Introduction: Echocardiography-fluoroscopy fusion software EchoNavigator (EN) automatically segments the whole heart and allows fusion of a dynamic heart model with fluoroscopy during structural heart interventions. The study assessed accuracy and safety of EN during transcatheter aortic root replacement (TAVR) and compared procedural outcomes to TAVR without EN.
Methods: TAVR interventions before (EN-; n = 69, mean age 83.1 ± 6.0 years) and after (EN+; n = 69, mean age 79.3 ± 8.8 years) the introduction of EN software were compared. In the EN+ group, pre-TAVR aortic root analysis based on computed tomography angiography (CTA) was compared to automated annular dimensions provided by EN.
Results: Peri-interventional implant success rate, duration of stay and echocardiographic outcome parameters at discharge did not differ between groups. The procedural time was shorter in the EN+ group (41.1 min vs. 49.2 min, p = 0.024), and there was a non-significant reduction of contrast agent in the EN+ group (34.3 ml vs. 39.0 ml, p = 0.231). Fluoroscopic time did not differ between groups (11.4 min in EN+ vs. 10.9 min in EN- group, p = 0.548).
For EN+ patients, automated heart segmentation performed by EN was judged as good in 90% of cases. Angulation of the c-arm was chosen based on the annular plane suggested by EN generated cusp nadirs instead of CTA suggestions. EN aortic root measurements were larger compared to CTA (annular area [498 vs 440mm2, p <0.000], perimeter [79.0 vs 75.5mm, p <0.000], mean diameter [25.1 vs 23.9mm, p <0.000]). Despite these differences, the identical prosthetic valve size would have been chosen for 61% of patients, while 30% of patients would have received larger and 9% of patients smaller valve prostheses than suggested by CTA. Repeat test variability for EN derived aortic root measurements was small (same data set: identical measurements and Pearson correlation coefficient of 1.0 for all tests; two data sets of same patient: Pearson correlation coefficients between 0.96 and 0.99).
Conclusion: The use of EN during TAVR was safe and significantly reduced procedure time without increasing fluoroscopy time compared to TAVR without EN. EN derived heart segmentation was accurate and automated aortic cusp nadirs proved superior to CTA for optimal c-arm angulation. EN derived, user-independent automated annular dimensions were highly reproducible, but generally larger than CTA measurements.
Mitral cardioband and left circumflex artery interference quantification
A. Pozzoli1, R. Hinzpeter2, L. Vicentini3, M. Taramasso3, A.R. Plass3, H. Alkadhi2, F. Maisano3
1Zürich University Hospital | Heart Surgery, 2Radiology Unit, 3Heart Surgery, Zürich University Hospital, Zurich, Switzerland
Aims: One of the main issues during Cardioband implantation is the risk of circumflex artery (Cx) impingement, due to close course of the vessel in the region between the anterolateral trigone and the P1 posterior segment of the mitral annulus. The aim of the study is to compare the baseline and post-implantation course of the Cx in this particular region, analyzing its distance from the ring in systole and diastole, by CT scan analyses.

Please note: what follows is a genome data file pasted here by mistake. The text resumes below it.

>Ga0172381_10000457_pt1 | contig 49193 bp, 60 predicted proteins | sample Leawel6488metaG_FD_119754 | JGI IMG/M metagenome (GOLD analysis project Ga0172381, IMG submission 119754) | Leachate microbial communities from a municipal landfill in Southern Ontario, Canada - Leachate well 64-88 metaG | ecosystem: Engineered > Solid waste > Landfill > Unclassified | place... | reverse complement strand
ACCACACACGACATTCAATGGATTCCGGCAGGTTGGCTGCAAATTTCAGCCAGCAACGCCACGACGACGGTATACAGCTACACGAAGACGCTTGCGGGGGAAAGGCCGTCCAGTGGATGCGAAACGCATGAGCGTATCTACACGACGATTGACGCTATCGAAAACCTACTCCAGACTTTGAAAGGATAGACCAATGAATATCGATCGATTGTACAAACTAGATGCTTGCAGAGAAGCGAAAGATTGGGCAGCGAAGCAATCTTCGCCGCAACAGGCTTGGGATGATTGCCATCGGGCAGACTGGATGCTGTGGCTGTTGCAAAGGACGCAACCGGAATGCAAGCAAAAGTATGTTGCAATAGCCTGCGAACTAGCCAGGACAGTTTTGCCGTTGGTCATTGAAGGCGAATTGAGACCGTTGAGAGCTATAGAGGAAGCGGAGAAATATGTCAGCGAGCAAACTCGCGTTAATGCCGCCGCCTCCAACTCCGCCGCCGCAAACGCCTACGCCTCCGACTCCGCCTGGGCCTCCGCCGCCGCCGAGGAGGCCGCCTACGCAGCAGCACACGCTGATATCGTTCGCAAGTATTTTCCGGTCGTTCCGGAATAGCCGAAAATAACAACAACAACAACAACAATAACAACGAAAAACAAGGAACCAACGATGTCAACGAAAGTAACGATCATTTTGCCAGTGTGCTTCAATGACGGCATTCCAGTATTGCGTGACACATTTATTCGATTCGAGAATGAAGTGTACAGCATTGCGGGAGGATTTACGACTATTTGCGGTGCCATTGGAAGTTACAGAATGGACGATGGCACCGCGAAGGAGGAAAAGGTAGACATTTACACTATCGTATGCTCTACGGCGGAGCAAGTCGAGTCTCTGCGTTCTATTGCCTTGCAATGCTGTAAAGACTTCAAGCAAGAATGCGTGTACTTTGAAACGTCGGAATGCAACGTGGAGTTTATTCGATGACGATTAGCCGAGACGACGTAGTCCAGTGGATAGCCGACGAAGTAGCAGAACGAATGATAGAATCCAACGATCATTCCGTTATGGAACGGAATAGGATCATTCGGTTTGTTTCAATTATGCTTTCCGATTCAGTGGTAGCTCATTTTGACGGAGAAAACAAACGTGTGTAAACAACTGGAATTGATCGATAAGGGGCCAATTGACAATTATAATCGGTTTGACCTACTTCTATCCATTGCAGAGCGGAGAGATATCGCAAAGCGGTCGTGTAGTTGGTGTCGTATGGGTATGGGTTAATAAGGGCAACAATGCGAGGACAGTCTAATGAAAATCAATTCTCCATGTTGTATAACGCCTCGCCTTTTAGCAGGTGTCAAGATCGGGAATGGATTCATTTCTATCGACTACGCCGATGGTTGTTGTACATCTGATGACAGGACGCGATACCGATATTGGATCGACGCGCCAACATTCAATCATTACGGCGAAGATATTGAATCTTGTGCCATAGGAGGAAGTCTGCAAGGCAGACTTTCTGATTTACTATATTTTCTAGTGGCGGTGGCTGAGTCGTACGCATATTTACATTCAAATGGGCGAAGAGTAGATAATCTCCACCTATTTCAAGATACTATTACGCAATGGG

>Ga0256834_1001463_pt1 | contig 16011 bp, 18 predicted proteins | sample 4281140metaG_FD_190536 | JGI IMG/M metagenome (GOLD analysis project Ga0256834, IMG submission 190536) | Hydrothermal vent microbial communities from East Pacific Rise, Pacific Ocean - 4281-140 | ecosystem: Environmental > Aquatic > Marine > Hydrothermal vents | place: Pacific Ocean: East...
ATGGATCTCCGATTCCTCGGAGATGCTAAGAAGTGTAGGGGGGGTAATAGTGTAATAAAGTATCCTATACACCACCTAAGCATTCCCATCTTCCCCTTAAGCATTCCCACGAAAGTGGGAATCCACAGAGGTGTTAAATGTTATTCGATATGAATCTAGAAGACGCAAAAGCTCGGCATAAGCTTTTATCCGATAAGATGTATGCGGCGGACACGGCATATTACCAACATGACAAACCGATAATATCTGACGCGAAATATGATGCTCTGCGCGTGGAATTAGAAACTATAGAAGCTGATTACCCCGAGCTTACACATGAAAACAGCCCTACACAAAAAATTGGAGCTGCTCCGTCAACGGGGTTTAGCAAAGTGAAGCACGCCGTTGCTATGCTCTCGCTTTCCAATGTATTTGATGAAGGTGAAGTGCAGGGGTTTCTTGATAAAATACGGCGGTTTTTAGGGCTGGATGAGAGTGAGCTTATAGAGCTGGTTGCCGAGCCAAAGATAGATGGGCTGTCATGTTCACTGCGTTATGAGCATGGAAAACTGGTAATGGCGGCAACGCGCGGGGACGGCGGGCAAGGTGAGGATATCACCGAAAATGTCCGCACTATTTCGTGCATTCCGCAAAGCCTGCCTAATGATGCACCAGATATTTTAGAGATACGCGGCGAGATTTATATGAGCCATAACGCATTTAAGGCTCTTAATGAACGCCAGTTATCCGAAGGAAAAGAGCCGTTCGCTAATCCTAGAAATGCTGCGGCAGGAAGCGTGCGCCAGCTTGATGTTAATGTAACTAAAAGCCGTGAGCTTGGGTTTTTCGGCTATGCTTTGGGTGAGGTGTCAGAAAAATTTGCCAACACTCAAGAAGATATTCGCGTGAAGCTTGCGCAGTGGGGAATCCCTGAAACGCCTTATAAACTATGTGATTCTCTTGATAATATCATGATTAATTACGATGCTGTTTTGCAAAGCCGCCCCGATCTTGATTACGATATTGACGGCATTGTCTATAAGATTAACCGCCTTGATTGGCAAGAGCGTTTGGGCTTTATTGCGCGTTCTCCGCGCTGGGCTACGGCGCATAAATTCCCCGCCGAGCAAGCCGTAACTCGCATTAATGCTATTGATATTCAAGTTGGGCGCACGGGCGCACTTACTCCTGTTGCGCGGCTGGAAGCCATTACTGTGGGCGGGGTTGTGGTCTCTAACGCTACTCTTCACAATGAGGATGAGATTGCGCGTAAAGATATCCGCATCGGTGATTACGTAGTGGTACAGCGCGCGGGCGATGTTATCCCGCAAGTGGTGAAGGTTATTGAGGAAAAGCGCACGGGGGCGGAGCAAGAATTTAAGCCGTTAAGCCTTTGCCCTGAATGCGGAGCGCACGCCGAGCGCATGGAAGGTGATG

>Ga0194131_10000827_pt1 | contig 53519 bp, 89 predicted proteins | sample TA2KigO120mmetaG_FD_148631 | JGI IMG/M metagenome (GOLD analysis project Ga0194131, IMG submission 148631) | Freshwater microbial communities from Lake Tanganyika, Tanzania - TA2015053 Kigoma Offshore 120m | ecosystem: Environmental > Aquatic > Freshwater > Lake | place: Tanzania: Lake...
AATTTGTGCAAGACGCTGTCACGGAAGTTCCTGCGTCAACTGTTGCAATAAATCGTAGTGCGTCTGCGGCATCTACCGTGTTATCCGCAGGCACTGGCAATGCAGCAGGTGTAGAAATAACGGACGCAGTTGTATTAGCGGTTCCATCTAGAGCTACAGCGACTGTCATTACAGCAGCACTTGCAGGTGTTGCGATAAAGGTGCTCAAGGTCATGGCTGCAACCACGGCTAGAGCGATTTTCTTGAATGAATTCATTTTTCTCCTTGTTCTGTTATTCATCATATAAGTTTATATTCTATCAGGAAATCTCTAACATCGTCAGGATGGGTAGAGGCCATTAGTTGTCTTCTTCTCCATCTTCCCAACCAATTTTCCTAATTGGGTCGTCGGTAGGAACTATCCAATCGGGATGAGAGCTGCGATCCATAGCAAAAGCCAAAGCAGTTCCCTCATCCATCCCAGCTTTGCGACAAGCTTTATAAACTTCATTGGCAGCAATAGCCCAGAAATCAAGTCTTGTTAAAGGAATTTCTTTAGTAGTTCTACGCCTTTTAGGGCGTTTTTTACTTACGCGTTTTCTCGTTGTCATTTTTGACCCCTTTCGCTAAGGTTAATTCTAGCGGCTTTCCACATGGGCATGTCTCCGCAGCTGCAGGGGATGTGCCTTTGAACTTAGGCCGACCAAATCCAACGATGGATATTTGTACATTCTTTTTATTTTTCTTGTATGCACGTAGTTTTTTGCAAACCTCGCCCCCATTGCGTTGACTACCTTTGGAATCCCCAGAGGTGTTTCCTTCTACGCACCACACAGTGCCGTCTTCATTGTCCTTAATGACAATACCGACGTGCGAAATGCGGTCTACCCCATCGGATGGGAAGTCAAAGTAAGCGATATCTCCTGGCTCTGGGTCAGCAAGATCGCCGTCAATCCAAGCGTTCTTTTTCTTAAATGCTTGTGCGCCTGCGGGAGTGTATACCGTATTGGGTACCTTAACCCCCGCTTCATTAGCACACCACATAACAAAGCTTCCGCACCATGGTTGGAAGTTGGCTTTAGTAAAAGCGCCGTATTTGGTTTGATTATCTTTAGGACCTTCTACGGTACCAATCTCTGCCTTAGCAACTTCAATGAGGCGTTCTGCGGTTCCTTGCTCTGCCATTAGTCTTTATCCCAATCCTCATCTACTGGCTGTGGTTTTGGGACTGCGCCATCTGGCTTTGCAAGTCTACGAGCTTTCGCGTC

Methods: A total of 11 patients with severe functional MR (mean age 73 ± 9.2 years, 65% men) who underwent CT prior and post transcatheter direct mitral annuloplasty with Cardioband were evaluated. A minimun distance of 4 mm (from left ventricular endocardium to the anchor) with an angle of anchor's penetration of 45° was set in these patients during CT analyses. The minimum distance from the projected anchor to Cx was measured, in end-systole and end-diastole, analysing every 30° several points occurring from the anterolateral commissure to the end of the P1 region, in a counterclockwise fashion.
Results: In 10 out of 11 patients a right coronary dominance was present. The narrowest course of the Cx from the projected anchor was found during diastole, at the initial and middle portion of P1 segment, with a minimal distance of 3.95 mm (IQR 2.9-5.6). Median Cx displacement in P1 between systole and diastole was 1.85 mm (IQR 1.1-2.3). At the level of the anterolateral trigone minimal distance of Cx from the projected anchor was 5.9 mm (IQR 4.7-8.1), with Cx displacement of 0.7 mm (IQR 0.4-1.3).
In Cardioband´s pre- and post-implant CT analyses comparison, the mean distance of Cx from the projected anchors increases of 3.3 ± 0.5 mm in systole and of 2.5 ± 0.2 mm in diastole. These measurements were reproducible in all patients, regardless of left coronary dominance.
Conclusions: This dynamic CT study compares the distance and displacement of the Cx during the cardiac cycle, pre- and post Cardioband implantation. The narrowest areas of Cx, in correspondence of P1 increases its distance from the anchors after Cardioband cinching, improving procedural safety profile.